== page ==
More than a decade after the improvised explosive device became the scourge of the wars in Iraq and Afghanistan, the Pentagon is battling another relatively rudimentary device that threatens to wreak havoc on American troops: the drone.
Largely a preoccupation of hobbyists and experimenting companies, the vehicles are beginning to become a menace on the battlefield, where their benign commercial capabilities have been transformed into lethal weapons and intelligence tools.
Instead of delivering packages, some have been configured to drop explosives. Instead of inspecting telecommunications towers, others train their cameras to monitor troops and pick targets. Instead of spraying crops, they could spread toxic gas, commanders worry. Military strategists envision the day when they will be deployed in robot armies capable of swarming defenses in kamikaze raids.
The range of their use is "up to the creativity of the enemy," said Lt. Gen. Michael Shields, director of a Pentagon agency called the Joint Improvised-Threat Defeat Organization (JIDO), which is focusing on countering the drone threat. Last year, the militant group Hezbollah dropped two small bombs over rebel positions in Syria from a commercially available drone. Weeks later, two Kurdish fighters battling the Islamic State were killed when a small drone they had shot down exploded.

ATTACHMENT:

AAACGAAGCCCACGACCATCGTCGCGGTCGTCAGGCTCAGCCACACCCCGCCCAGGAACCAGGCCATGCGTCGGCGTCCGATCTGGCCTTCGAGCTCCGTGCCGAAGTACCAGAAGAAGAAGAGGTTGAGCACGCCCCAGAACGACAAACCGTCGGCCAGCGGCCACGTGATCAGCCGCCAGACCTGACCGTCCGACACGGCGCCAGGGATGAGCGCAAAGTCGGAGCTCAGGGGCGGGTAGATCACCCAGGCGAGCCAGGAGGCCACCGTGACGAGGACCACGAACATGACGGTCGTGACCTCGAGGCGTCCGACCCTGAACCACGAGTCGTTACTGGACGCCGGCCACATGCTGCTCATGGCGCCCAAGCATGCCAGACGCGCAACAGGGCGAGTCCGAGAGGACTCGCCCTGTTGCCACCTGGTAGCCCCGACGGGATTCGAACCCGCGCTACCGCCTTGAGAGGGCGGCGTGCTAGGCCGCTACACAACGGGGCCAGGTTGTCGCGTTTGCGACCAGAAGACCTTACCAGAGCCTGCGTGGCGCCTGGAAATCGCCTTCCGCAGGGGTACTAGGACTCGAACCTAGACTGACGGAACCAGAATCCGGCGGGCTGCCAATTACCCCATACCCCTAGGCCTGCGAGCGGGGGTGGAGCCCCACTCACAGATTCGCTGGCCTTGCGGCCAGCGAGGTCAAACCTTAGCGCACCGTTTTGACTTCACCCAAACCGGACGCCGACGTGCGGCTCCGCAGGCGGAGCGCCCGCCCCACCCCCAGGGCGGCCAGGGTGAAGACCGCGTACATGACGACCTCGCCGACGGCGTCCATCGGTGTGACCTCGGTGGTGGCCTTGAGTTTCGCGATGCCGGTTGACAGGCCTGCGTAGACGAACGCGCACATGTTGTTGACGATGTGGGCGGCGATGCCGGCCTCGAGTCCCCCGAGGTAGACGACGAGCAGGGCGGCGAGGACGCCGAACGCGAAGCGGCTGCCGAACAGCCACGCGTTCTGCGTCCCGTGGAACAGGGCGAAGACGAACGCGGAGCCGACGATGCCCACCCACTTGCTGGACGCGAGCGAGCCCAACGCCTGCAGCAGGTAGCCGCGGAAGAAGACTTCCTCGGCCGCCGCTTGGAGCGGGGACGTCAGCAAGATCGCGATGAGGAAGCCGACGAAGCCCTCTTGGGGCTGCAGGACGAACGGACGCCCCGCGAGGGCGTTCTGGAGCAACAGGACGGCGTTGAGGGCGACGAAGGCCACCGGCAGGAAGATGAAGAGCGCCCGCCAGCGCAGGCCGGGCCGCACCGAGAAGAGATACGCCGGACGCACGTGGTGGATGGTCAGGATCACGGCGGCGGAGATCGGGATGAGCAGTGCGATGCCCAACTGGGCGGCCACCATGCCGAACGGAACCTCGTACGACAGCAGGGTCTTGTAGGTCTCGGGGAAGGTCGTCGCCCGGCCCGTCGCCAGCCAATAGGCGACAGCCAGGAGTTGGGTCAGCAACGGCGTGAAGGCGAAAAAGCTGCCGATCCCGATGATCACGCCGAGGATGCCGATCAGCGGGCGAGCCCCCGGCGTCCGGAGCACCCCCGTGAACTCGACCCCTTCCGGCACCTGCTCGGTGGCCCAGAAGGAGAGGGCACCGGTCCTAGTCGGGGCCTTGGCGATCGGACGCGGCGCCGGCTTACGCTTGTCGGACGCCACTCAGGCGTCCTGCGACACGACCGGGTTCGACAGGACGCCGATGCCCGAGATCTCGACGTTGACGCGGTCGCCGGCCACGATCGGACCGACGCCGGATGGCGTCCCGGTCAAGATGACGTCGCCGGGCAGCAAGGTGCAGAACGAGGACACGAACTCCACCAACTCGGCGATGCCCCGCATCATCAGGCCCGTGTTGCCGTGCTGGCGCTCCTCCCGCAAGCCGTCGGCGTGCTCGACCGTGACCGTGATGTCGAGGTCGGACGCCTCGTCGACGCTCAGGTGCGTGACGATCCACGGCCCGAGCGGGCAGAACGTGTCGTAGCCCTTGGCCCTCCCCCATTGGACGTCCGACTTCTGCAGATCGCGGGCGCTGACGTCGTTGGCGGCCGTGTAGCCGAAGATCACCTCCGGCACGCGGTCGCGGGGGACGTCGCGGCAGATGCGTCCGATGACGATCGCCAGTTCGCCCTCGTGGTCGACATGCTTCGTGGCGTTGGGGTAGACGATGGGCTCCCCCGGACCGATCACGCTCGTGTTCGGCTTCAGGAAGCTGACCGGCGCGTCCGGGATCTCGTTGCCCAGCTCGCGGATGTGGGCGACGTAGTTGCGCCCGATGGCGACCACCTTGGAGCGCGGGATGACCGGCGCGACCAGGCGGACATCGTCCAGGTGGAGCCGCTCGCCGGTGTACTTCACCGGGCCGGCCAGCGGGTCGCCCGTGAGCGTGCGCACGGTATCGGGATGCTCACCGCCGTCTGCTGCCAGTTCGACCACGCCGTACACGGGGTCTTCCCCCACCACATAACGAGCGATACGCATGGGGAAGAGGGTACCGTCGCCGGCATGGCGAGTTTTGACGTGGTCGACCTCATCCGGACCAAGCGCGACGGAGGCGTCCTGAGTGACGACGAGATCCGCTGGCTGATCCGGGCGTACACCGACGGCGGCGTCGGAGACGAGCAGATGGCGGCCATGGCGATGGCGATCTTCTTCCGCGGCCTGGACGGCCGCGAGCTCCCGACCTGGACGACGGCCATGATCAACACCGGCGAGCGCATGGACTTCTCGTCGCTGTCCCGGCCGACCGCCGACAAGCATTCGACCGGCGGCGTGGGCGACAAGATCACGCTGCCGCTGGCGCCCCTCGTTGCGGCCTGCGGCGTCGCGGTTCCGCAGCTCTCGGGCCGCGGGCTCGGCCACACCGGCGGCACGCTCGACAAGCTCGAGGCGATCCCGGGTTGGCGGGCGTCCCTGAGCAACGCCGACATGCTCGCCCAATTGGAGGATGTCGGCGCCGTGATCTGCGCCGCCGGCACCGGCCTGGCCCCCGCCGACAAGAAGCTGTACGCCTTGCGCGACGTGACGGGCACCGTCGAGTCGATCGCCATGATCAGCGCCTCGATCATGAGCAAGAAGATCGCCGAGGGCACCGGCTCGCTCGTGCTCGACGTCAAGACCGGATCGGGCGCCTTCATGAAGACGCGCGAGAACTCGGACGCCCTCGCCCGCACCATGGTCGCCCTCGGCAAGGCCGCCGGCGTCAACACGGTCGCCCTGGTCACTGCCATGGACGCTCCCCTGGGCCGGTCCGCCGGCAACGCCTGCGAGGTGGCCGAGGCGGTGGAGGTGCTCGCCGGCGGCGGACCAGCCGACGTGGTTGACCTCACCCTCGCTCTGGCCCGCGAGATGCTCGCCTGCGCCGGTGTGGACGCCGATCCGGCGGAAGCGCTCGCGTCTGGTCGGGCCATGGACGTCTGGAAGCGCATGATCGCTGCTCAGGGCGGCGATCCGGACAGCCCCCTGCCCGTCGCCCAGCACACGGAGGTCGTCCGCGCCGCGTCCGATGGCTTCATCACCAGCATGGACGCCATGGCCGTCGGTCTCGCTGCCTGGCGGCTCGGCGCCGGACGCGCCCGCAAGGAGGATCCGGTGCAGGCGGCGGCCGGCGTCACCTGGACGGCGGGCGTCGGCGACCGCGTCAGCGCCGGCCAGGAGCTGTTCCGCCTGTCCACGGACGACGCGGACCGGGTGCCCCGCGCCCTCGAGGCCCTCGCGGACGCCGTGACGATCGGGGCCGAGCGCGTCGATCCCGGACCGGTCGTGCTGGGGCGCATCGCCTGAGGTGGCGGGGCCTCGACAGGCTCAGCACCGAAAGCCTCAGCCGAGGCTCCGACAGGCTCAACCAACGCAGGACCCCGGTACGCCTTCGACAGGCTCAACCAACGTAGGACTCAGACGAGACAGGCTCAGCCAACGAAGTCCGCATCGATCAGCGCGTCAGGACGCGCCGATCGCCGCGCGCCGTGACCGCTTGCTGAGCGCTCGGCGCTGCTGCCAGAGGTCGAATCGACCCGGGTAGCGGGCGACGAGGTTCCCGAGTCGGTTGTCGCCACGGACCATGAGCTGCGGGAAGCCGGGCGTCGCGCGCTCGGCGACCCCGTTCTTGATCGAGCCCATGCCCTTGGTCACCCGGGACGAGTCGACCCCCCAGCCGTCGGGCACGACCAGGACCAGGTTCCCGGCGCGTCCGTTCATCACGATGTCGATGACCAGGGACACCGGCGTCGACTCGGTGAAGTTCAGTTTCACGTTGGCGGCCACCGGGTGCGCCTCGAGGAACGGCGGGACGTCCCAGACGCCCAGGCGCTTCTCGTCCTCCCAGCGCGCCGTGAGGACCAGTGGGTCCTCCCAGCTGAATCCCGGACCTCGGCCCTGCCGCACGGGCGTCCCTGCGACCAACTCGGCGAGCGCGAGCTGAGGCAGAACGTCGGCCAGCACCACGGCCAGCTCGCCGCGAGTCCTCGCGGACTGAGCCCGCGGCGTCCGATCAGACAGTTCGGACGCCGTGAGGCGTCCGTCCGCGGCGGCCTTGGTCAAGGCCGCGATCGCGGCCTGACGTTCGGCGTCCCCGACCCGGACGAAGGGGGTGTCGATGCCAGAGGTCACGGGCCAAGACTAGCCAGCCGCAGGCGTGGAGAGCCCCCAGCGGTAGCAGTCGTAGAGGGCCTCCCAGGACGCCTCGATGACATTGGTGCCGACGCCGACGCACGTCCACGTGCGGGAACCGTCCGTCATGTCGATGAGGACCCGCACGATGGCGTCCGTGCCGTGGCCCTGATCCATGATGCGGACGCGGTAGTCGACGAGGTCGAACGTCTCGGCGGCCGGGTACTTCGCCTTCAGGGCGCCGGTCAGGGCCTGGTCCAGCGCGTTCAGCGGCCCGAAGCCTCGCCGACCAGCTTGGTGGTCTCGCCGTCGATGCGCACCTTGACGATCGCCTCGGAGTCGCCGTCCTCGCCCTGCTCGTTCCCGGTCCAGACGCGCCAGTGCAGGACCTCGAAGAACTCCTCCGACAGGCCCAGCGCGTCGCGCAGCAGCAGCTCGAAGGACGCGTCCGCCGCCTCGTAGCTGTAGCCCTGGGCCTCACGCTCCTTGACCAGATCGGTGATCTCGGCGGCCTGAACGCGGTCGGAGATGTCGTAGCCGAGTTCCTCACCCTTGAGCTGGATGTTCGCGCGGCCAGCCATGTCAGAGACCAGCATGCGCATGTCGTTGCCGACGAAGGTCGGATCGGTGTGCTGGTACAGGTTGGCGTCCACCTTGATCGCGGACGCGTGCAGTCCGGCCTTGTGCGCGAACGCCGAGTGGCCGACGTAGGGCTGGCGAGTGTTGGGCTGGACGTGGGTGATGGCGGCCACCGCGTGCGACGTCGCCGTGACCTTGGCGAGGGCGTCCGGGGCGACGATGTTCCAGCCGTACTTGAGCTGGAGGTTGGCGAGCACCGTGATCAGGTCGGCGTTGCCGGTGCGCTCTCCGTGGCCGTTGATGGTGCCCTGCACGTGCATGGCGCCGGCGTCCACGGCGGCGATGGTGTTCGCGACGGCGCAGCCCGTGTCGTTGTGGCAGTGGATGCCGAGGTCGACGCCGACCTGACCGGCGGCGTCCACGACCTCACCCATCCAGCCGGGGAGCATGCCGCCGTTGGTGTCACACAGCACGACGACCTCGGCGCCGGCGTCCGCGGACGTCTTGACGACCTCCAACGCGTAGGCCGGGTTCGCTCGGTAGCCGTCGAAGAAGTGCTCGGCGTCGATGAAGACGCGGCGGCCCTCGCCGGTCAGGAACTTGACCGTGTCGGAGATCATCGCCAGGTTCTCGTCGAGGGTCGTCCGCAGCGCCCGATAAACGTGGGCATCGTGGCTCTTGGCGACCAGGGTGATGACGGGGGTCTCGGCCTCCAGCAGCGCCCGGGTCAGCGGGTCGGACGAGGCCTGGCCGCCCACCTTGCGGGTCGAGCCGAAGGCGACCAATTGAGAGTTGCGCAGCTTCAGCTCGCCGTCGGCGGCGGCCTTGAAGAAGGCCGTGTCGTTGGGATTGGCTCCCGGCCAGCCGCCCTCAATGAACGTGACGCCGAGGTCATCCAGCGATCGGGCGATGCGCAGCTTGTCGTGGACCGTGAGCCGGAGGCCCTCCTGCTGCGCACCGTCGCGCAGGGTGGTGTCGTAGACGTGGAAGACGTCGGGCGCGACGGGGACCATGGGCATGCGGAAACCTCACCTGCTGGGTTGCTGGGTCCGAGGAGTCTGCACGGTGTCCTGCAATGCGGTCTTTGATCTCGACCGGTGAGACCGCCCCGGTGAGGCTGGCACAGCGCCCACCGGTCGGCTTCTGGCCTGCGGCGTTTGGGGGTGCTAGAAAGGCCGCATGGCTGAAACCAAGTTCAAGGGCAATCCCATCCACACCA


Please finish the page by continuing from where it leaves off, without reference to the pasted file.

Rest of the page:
Stopping the drones has become a challenge for the Pentagon and its allies. The unmanned aerial vehicles, as they are known, can range from the size of an insect to a shoe box to a large fixed-wing aircraft. Although they have not been anywhere near as deadly as IEDs, drones could become more lethal as technology improves, military officials fear.
In response, the Pentagon is attacking what it sees as a potentially major threat, working to develop lasers and microwaves to blast drones from the sky. Tucked away in a nondescript office park, JIDO's headquarters is the nerve center of the effort, tracking incidents around the world and working with academia, start-ups and venture capitalists to stay on top of the latest in drone technology. "It's almost like the early days of the counter-IED" effort, Shields said.
The office opened in 2006 initially to combat IEDs, but as the enemy evolved, so too has JIDO, which now handles all sorts of "improvised threats," such as vehicle-borne IEDs, suicide bombers, booby traps and, now, drones. "It was a natural progression for us," Shields said.